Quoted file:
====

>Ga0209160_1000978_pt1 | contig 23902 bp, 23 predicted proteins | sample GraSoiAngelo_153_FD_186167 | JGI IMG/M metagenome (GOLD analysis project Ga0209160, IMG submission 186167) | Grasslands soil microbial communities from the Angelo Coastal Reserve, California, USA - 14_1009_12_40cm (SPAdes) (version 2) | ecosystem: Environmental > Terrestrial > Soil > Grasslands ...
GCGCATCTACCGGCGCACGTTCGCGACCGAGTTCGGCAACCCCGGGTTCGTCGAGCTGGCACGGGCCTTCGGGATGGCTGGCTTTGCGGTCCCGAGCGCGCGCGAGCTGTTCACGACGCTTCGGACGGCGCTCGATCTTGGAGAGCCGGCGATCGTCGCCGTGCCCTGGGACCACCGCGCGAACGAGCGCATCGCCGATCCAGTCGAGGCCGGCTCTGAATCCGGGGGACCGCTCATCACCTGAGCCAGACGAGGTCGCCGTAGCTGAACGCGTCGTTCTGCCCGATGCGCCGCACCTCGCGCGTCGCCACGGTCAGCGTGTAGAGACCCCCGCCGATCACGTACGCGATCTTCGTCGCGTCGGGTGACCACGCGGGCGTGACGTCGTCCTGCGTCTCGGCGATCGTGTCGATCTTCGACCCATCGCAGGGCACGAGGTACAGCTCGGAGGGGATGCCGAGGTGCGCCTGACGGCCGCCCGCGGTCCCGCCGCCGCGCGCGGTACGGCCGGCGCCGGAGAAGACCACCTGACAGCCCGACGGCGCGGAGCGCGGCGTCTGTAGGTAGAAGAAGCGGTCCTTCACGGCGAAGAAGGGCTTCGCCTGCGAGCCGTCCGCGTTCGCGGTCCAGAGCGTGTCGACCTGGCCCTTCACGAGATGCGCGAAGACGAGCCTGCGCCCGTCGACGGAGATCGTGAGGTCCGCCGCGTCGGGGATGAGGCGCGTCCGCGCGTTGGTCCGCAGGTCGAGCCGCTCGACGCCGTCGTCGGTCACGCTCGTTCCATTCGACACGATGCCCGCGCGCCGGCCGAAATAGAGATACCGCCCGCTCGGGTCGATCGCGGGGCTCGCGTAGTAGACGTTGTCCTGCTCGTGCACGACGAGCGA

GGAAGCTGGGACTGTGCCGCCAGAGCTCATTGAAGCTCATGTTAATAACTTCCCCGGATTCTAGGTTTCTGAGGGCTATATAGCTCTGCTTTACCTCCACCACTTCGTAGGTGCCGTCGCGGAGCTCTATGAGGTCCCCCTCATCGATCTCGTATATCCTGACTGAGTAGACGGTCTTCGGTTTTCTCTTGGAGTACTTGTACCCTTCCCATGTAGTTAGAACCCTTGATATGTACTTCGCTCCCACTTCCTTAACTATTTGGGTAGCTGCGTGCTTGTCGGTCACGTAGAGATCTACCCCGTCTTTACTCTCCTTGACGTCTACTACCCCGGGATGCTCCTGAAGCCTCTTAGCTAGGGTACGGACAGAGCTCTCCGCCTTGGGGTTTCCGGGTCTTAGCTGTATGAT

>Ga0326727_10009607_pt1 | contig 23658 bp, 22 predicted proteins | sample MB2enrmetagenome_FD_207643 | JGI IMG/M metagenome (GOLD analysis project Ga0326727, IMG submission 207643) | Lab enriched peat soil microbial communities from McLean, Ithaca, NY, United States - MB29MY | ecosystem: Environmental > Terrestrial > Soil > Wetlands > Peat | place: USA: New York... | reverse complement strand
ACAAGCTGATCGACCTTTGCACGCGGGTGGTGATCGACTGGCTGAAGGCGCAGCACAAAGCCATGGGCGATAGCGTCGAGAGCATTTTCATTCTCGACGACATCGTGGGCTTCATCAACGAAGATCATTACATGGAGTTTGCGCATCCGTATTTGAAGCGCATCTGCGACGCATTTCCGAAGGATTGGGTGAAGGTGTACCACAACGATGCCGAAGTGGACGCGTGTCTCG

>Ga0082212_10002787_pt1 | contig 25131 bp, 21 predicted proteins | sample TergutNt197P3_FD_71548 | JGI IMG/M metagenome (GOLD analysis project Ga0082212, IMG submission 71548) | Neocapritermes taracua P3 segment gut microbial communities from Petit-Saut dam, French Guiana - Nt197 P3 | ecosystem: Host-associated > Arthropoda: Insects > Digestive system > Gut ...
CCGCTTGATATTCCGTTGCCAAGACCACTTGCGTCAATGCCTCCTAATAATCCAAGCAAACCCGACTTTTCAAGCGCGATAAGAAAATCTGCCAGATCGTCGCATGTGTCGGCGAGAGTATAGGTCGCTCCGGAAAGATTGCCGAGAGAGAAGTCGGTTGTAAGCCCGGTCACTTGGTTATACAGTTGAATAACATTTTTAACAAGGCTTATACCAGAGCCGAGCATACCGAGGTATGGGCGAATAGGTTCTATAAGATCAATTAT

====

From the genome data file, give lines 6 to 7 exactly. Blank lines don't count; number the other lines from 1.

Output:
>Ga0082212_10002787_pt1 | contig 25131 bp, 21 predicted proteins | sample TergutNt197P3_FD_71548 | JGI IMG/M metagenome (GOLD analysis project Ga0082212, IMG submission 71548) | Neocapritermes taracua P3 segment gut microbial communities from Petit-Saut dam, French Guiana - Nt197 P3 | ecosystem: Host-associated > Arthropoda: Insects > Digestive system > Gut ...
CCGCTTGATATTCCGTTGCCAAGACCACTTGCGTCAATGCCTCCTAATAATCCAAGCAAACCCGACTTTTCAAGCGCGATAAGAAAATCTGCCAGATCGTCGCATGTGTCGGCGAGAGTATAGGTCGCTCCGGAAAGATTGCCGAGAGAGAAGTCGGTTGTAAGCCCGGTCACTTGGTTATACAGTTGAATAACATTTTTAACAAGGCTTATACCAGAGCCGAGCATACCGAGGTATGGGCGAATAGGTTCTATAAGATCAATTAT